He wishes to throw down Carillon’s rule and make Homana his own. For a moment he shut his eyes. It was so clear, so very clear as it rose up before his eyes from his memory: the vision of Tynstar’s servitors as they had captured his mother. Alix they had drugged, to control her Cheysuli gifts. Torrin, her foster father, they had brutally slain. And her son they had nearly throttled with a necklace of heavy iron.
Donal put a hand against his neck. He recalled it so well, even fifteen years later. As if it were yesterday, and I still a boy. But the yesterday had faded, his boyhood long outgrown.
He opened his eyes and looked again upon the place men called the Crystal Isle. Once it had been a Cheysuli place, or so the shar tahls always said. But now it was little more than a prison for Carillon’s treacherous wife.
The Queen of Homana. Donal grimaced. Gods, how could he stay wed to her? I know the Homanans do not countenance the setting aside of wives—it is even a part of their laws—but the woman is a witch! Tynstar’s meijha. He scrubbed a hand through his hair and felt the wind against his face. Cool, damp wind, filled with the scent of the sea. If he gave her a chance, she would seek to slay him again.
Taj wheeled idly in the air. Perhaps it was his tahlmorra.
Homanans have none. Not as we know it. Donal shook his head. They call it fate, destiny…saying they make their own without the help of the gods. No, the Homanans have no tahlmorra. And Carillon, much as I respect him, is Homanan to the bone.
There is that blood in you as well, returned the bird.
Aye. His mouth twisted. But I cannot help it, much as I would prefer to forget it altogether.
It makes you what you are, Taj said. That, and other things.
Donal opened his mouth to answer aloud, but Lorn urgently interrupted. Lir, there is trouble.
Donal straightened and swung his legs over the wall, rising at once. He looked in the direction Lorn indicated with his nose and saw a group of boys wrestling on the cobbles.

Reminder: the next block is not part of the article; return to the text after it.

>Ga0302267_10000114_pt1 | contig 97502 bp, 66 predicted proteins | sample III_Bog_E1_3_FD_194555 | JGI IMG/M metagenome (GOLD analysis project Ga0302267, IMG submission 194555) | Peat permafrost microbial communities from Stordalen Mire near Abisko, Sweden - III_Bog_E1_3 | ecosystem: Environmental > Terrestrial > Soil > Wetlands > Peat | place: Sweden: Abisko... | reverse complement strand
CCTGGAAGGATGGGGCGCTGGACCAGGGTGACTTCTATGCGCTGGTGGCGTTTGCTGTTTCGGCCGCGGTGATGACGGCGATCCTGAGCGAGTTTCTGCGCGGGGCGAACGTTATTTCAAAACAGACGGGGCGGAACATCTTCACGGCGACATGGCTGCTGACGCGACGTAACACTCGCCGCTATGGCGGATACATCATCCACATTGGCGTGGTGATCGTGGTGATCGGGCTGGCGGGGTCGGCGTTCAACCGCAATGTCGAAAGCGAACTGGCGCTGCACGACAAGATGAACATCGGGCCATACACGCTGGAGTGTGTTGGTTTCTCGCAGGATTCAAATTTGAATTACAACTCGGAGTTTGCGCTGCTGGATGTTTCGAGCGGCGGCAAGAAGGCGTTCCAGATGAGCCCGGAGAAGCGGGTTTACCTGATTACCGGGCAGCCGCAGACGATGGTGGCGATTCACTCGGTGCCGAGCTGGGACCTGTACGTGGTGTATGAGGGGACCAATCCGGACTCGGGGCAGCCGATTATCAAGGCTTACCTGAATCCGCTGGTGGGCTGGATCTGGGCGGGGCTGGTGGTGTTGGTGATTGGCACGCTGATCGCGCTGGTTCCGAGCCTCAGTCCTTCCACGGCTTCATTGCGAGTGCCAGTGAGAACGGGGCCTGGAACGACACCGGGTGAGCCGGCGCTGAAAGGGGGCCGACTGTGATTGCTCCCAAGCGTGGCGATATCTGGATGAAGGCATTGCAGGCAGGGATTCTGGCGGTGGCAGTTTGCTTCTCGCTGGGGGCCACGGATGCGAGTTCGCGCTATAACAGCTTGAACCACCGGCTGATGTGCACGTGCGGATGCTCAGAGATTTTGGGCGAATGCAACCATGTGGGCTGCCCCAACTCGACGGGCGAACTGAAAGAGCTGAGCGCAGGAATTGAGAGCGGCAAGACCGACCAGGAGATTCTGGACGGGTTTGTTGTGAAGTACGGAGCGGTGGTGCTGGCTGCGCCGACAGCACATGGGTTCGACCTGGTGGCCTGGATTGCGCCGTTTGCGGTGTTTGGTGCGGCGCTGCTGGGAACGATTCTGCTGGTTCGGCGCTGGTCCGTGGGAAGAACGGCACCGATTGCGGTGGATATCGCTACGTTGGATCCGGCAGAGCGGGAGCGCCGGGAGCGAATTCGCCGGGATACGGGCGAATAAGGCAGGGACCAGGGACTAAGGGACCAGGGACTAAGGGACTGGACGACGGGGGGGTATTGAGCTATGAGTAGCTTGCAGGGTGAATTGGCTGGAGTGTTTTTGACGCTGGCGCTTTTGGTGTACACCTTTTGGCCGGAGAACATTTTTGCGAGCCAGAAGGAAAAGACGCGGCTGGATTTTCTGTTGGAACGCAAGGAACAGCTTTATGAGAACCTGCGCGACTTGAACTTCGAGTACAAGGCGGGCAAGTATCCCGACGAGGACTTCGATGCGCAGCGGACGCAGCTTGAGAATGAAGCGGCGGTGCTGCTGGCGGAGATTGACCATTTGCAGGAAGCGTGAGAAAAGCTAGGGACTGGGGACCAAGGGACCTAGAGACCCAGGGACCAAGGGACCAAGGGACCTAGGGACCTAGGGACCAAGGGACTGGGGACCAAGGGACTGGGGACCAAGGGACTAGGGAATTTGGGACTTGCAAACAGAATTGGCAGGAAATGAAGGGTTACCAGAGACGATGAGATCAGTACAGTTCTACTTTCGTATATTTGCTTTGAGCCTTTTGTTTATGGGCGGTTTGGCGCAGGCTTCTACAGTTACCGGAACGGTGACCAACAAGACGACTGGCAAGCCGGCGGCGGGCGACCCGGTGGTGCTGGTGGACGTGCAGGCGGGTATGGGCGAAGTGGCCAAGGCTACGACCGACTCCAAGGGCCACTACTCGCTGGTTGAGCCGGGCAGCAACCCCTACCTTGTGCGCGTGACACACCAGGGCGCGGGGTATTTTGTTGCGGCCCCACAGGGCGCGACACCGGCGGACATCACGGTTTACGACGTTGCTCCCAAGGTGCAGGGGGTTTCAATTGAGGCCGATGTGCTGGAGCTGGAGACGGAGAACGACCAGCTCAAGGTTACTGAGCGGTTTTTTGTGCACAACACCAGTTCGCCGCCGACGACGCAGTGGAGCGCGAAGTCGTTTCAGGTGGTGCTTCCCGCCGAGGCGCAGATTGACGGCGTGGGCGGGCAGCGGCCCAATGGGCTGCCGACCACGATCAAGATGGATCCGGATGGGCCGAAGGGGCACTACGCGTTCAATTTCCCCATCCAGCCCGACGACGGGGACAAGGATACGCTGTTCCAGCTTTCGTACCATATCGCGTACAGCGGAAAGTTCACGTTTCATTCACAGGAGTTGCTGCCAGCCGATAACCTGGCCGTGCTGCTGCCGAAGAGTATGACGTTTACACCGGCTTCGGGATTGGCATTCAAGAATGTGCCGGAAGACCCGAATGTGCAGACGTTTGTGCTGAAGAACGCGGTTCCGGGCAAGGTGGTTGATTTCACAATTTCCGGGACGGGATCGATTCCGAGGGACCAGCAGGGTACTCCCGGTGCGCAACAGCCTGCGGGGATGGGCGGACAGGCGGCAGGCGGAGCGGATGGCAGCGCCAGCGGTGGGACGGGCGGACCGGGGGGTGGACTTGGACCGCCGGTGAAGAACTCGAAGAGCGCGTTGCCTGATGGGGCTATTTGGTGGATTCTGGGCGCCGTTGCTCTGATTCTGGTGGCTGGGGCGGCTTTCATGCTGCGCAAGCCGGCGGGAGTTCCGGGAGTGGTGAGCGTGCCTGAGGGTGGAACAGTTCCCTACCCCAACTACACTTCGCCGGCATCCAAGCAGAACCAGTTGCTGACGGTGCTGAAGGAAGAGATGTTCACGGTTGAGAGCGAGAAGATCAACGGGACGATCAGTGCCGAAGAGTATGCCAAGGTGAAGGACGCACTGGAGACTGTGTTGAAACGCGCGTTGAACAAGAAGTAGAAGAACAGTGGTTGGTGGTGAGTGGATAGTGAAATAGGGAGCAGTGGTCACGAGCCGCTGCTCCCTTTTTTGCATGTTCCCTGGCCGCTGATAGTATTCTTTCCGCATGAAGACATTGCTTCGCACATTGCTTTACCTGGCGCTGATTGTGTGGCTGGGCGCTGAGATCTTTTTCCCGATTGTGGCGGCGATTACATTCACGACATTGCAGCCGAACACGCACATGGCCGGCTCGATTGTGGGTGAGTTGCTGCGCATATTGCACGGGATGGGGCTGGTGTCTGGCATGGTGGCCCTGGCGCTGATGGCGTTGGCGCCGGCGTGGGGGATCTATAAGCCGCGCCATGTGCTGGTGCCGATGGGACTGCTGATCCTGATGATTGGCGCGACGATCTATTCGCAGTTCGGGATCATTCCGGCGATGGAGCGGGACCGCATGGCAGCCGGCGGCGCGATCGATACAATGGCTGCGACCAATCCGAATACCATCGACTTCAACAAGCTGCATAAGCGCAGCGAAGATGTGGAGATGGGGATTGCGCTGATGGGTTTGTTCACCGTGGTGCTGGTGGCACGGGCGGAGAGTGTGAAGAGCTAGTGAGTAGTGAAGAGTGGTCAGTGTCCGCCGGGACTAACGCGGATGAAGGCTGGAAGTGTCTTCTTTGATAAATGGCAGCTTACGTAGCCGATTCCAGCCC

He frowned. “They are playing, Lorn.”
More than that. Lorn told him. They seek to do serious harm.
Taj drifted closer to the pile of scrambling bodies. The boy with odd eyes.
Donal grunted. “I am not one of his favorite people.”
You might become so, Lorn pointed out, if you gave him the aid he needs.
Donal cast the smug wolf a skeptical glance, but he went off to intervene. For all the boy had not endeared himself the day before, neither could Donal allow him to be beaten.
“Enough!” He stood over the churning mass of arms and legs. “Let him be!”
Slowly the mass untangled itself and he found five Homanan boys glaring up at him from the ground in various attitudes of fear and sullen resentment. The victim, he saw, regarded him in surprise.
“Let him be,” Donal repeated quietly. “That he was born with odd eyes signifies nothing. It could as easily have been one of you.”
The others got up slowly, pulling torn clothing together and wiping at grimy faces. Two of them drifted off quickly enough, tugging at two others who hastily followed, but the tallest, a red-haired boy, faced Donal defiantly.
“Who’re you to say, shapechanger?” His fists clenched and his freckled face reddened. “You’re no better’n him! My Da says men like you are nothing but demons yourselves. Shapechanger!”
Donal reached out and caught the boy’s shoulder. He heard the inarticulate cry of fear and ignored it, pulling the boy in. He thought the redhead was perhaps fourteen or fifteen, but undernourished. Like all of them. “What else does your father say?”
The boy stared at him. He hunched a little, for Donal still gripped his left shoulder, but soon became defiant. “Th-that Shaine the M-mujhar had the right of it! That you should all be slain—like beasts!”
“Does he, now?” Donal asked reflectively, desiring no further answers. He felt sickened by the virulence of the boy’s hate. He only mouthed his father’s words, but it was enough to emphasize yet again that not all Homanans were prepared to accept the Cheysuli, no matter what Carillon had done to stop Shaine’s purge.
Almost twenty years have passed since Carillon came back from exile to make us welcome again, declaring us free of qu’mahlin, and still the Homanans hate us!
Lorn came up to press against his leg, as if to offer comfort. It brought Donal back to full awareness immediately, and he realized he still held the redhead’s shoulder. Grimly, he regarded the frightened boy.
But not so frightened he forgets his prejudice. Donal took a deep breath and tried to steady his voice. “Do you think I will eat you, boy? Do you think I will turn beast before your eyes and rip the flesh from your throat?”
“M-my Da says—”
“Enough of your jehan, boy!” Donal shouted. “You face me now, not your father. It is you who will receive what punishment I choose to give you for the insult you have offered.”